Dem 51
image description
GOP 49
image description

Senate Republicans Aren't Getting Involved in the RNC Race

Later this week, the RNC will meet at a resort in Dana Point, CA, just south of Los Angeles, to elect a new chair. The chairperson of the RNC is highest-ranking person in the Republican Party (which is not the same as the highest-ranking Republican in federal office, which would currently be speaker Kevin McCarthy). Consequently, one might think that all Republicans in federal office would be intensely involved in the now-competitive race. Perhaps somewhat surprisingly, very few Republican senators are getting involved, at least not in public.

Ronna Romney McDaniel is running for a fourth 2-year term as chair. Her results in 2018, 2020 and 2022 were disappointing for Republicans, but it is unfair to give her the blame. Her job was to raise a lot of money. She raised a lot of money. What she didn't do (and was not expected to do) is pick candidates or somehow make Democrats not hate Donald Trump so much. Also, there are other big players in Republican campaigns these days, including the NRSC, the NRCC, and super PACs too numerous to name.

What is surprising is how few Republican senators are out there fighting either for her or against her. A typical response from a Republican senator is that of Sen. Kevin Cramer (R-ND) when asked about the RNC race. Cramer said: "I don't care. I was surprised she wanted to run again. Why would you put yourself through that? But it's her call." Hardly a strong endorsement, but also not much of an endorsement of McDaniel's main challenger, Harmeet Dhillon.

Sen. Cynthia Lummis (R-WY) said: "I don't know what the RNC does. I really don't." If she really means that, she is dumber than the rear end of a rodeo bull. The RNC's job is to raise lots of money and distribute it wisely to critical races up and down the ballot. The RNC also coordinates the 50 state parties, provides messaging and talking points to the state parties and candidates. If Lummis really wanted to find out what the RNC's does, she might have just gone to and looked at the main page, which looks like this (except we added the green ellipse):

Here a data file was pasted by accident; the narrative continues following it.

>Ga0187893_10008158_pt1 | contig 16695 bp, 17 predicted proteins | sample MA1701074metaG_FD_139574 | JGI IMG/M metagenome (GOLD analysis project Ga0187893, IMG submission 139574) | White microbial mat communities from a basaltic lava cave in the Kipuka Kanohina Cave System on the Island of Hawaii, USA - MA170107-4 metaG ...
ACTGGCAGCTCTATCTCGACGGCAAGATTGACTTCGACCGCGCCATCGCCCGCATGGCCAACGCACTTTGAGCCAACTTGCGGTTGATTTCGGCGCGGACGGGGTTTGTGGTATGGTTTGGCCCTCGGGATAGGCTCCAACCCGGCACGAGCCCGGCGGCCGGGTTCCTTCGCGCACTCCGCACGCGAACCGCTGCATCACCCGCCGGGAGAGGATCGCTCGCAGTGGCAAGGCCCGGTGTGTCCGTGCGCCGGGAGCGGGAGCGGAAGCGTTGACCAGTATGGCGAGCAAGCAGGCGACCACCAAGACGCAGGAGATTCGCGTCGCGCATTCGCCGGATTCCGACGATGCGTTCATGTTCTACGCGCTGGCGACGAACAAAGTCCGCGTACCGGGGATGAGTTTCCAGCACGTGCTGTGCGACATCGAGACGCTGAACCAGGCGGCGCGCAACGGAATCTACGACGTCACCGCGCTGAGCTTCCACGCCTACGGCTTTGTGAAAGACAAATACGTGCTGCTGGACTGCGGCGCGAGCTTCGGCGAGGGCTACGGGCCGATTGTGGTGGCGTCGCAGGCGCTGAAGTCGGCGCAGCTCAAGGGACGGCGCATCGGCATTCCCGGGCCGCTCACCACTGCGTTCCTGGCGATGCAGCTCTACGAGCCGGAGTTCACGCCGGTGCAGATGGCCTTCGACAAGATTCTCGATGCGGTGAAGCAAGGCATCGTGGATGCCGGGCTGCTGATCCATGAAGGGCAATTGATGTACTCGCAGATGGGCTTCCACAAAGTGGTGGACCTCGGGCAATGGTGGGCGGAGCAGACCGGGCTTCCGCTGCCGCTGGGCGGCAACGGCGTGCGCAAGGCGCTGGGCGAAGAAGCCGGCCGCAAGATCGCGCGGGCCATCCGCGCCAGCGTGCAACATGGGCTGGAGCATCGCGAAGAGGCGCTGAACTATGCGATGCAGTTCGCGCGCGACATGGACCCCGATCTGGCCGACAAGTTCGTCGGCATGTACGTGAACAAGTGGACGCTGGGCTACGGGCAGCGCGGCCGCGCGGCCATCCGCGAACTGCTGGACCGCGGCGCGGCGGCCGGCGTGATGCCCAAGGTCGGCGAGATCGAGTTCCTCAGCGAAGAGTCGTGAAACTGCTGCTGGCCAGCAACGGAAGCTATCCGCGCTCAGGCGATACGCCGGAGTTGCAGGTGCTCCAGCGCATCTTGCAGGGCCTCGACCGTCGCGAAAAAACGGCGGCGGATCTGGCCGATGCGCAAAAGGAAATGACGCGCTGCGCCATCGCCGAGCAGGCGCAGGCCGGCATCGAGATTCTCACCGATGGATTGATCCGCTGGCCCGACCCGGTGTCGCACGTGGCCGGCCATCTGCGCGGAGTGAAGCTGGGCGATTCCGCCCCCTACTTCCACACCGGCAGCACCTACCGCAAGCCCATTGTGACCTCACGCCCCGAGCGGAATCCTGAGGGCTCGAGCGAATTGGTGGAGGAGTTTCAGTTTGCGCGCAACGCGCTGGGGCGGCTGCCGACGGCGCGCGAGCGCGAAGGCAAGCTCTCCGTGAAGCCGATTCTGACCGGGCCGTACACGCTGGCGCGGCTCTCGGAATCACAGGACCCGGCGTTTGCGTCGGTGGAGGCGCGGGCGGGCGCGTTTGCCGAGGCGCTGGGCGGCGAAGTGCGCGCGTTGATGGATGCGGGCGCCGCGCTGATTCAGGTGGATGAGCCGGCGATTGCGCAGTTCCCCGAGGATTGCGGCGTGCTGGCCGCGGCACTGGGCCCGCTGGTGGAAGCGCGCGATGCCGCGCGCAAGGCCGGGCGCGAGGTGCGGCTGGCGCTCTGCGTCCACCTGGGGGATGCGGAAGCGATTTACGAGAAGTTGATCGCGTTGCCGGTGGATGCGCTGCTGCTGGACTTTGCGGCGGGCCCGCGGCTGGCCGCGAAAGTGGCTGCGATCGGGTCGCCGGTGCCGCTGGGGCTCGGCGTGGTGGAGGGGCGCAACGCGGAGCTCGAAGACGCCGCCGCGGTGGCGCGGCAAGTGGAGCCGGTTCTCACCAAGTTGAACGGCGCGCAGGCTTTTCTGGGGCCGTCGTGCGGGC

RNC home page; it has a big header that
says 'what we do' and has buttons you can click on under that, like 'train,' 'support,' and 'connect.'

To say she doesn't know is very insulting to her party (as well as making her look like a dumb hick). If she didn't want to comment on McDaniel, she could have said: "I am very busy working every day for the people of Wyoming and don't have time to get involved in party politics."

Senate Minority Leader Mitch McConnell (R-KY) and Minority Whip John Thune (R-SD) are well aware of the race but are staying neutral. That is legitimate, of course, since they are not members of the RNC, but at least they are not making fools of themselves. Sen. Mitt Romney (R-UT) supports his niece, but only a handful of other Republican senators have come out for her. On the other hand, while the senators know the Republicans have done poorly in the past three cycles, they don't know if Dhillon would have done any better or will be able to do better in the future, given that Donald Trump still seems to be calling the shots. In fact, most of them don't anything about Dhillon at all. Sometimes it is better to support the devil you know than the devil you don't know. (V)

This item appeared on Read it Monday through Friday for political and election news, Saturday for answers to reader's questions, and Sunday for letters from readers.                     State polls                     All Senate candidates